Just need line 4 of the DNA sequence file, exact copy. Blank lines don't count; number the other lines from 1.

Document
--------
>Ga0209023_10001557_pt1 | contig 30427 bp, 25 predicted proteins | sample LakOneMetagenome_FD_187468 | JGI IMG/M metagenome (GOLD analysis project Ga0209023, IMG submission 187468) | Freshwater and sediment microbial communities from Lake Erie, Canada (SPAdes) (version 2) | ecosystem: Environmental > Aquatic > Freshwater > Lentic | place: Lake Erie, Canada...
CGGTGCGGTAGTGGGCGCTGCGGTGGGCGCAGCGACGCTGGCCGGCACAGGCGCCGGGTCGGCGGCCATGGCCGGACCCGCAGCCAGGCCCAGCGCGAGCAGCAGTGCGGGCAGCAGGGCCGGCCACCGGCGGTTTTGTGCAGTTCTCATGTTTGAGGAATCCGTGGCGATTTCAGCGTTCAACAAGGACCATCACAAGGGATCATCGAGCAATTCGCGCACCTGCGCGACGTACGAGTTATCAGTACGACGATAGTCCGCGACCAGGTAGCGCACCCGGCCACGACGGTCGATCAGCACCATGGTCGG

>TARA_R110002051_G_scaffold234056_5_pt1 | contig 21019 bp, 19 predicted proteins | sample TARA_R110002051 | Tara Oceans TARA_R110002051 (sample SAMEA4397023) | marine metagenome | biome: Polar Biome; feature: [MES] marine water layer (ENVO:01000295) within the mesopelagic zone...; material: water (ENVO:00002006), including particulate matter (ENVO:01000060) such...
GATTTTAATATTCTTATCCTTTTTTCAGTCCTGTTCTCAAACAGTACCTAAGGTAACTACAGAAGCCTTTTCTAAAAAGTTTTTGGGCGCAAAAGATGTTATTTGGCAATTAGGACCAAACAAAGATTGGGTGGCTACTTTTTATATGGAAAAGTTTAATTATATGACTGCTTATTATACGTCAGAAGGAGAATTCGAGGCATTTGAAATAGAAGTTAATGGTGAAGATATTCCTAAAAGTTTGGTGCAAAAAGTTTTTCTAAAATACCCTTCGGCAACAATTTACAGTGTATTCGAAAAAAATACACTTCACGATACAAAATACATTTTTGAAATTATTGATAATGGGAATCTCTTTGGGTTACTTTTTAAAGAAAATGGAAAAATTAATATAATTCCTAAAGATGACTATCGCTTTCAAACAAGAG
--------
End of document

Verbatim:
GATTTTAATATTCTTATCCTTTTTTCAGTCCTGTTCTCAAACAGTACCTAAGGTAACTACAGAAGCCTTTTCTAAAAAGTTTTTGGGCGCAAAAGATGTTATTTGGCAATTAGGACCAAACAAAGATTGGGTGGCTACTTTTTATATGGAAAAGTTTAATTATATGACTGCTTATTATACGTCAGAAGGAGAATTCGAGGCATTTGAAATAGAAGTTAATGGTGAAGATATTCCTAAAAGTTTGGTGCAAAAAGTTTTTCTAAAATACCCTTCGGCAACAATTTACAGTGTATTCGAAAAAAATACACTTCACGATACAAAATACATTTTTGAAATTATTGATAATGGGAATCTCTTTGGGTTACTTTTTAAAGAAAATGGAAAAATTAATATAATTCCTAAAGATGACTATCGCTTTCAAACAAGAG